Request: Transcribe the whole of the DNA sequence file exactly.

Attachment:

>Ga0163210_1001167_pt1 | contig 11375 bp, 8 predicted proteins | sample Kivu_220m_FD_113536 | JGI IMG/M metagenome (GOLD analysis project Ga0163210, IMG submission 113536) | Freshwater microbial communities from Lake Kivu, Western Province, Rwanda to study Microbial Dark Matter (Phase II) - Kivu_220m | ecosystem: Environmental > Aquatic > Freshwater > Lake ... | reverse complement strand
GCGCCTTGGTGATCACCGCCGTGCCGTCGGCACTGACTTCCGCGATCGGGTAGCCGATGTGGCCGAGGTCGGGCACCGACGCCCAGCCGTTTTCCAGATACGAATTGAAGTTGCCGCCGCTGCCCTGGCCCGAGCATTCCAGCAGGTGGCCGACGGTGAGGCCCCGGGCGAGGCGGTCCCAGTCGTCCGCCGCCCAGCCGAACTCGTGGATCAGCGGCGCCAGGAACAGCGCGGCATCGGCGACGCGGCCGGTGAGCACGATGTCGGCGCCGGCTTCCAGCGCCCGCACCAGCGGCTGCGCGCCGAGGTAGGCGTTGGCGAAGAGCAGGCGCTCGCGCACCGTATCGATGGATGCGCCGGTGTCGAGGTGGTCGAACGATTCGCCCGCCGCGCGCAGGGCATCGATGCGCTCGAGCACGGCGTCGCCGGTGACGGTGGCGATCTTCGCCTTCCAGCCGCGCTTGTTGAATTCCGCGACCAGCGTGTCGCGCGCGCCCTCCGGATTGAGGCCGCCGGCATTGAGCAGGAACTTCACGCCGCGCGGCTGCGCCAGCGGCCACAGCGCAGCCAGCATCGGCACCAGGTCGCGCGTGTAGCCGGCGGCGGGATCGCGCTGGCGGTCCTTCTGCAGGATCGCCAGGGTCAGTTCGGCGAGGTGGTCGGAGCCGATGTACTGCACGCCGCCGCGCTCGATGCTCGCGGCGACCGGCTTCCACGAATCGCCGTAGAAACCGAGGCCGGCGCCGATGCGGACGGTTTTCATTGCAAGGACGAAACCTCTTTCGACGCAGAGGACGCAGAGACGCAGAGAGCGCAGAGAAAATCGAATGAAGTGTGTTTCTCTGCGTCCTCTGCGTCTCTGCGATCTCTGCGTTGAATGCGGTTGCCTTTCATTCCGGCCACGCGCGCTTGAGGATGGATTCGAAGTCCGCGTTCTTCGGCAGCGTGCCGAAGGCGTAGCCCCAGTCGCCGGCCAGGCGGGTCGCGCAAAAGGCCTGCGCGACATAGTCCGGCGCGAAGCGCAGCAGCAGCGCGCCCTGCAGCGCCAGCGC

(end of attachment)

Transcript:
>Ga0163210_1001167_pt1 | contig 11375 bp, 8 predicted proteins | sample Kivu_220m_FD_113536 | JGI IMG/M metagenome (GOLD analysis project Ga0163210, IMG submission 113536) | Freshwater microbial communities from Lake Kivu, Western Province, Rwanda to study Microbial Dark Matter (Phase II) - Kivu_220m | ecosystem: Environmental > Aquatic > Freshwater > Lake ... | reverse complement strand
GCGCCTTGGTGATCACCGCCGTGCCGTCGGCACTGACTTCCGCGATCGGGTAGCCGATGTGGCCGAGGTCGGGCACCGACGCCCAGCCGTTTTCCAGATACGAATTGAAGTTGCCGCCGCTGCCCTGGCCCGAGCATTCCAGCAGGTGGCCGACGGTGAGGCCCCGGGCGAGGCGGTCCCAGTCGTCCGCCGCCCAGCCGAACTCGTGGATCAGCGGCGCCAGGAACAGCGCGGCATCGGCGACGCGGCCGGTGAGCACGATGTCGGCGCCGGCTTCCAGCGCCCGCACCAGCGGCTGCGCGCCGAGGTAGGCGTTGGCGAAGAGCAGGCGCTCGCGCACCGTATCGATGGATGCGCCGGTGTCGAGGTGGTCGAACGATTCGCCCGCCGCGCGCAGGGCATCGATGCGCTCGAGCACGGCGTCGCCGGTGACGGTGGCGATCTTCGCCTTCCAGCCGCGCTTGTTGAATTCCGCGACCAGCGTGTCGCGCGCGCCCTCCGGATTGAGGCCGCCGGCATTGAGCAGGAACTTCACGCCGCGCGGCTGCGCCAGCGGCCACAGCGCAGCCAGCATCGGCACCAGGTCGCGCGTGTAGCCGGCGGCGGGATCGCGCTGGCGGTCCTTCTGCAGGATCGCCAGGGTCAGTTCGGCGAGGTGGTCGGAGCCGATGTACTGCACGCCGCCGCGCTCGATGCTCGCGGCGACCGGCTTCCACGAATCGCCGTAGAAACCGAGGCCGGCGCCGATGCGGACGGTTTTCATTGCAAGGACGAAACCTCTTTCGACGCAGAGGACGCAGAGACGCAGAGAGCGCAGAGAAAATCGAATGAAGTGTGTTTCTCTGCGTCCTCTGCGTCTCTGCGATCTCTGCGTTGAATGCGGTTGCCTTTCATTCCGGCCACGCGCGCTTGAGGATGGATTCGAAGTCCGCGTTCTTCGGCAGCGTGCCGAAGGCGTAGCCCCAGTCGCCGGCCAGGCGGGTCGCGCAAAAGGCCTGCGCGACATAGTCCGGCGCGAAGCGCAGCAGCAGCGCGCCCTGCAGCGCCAGCGC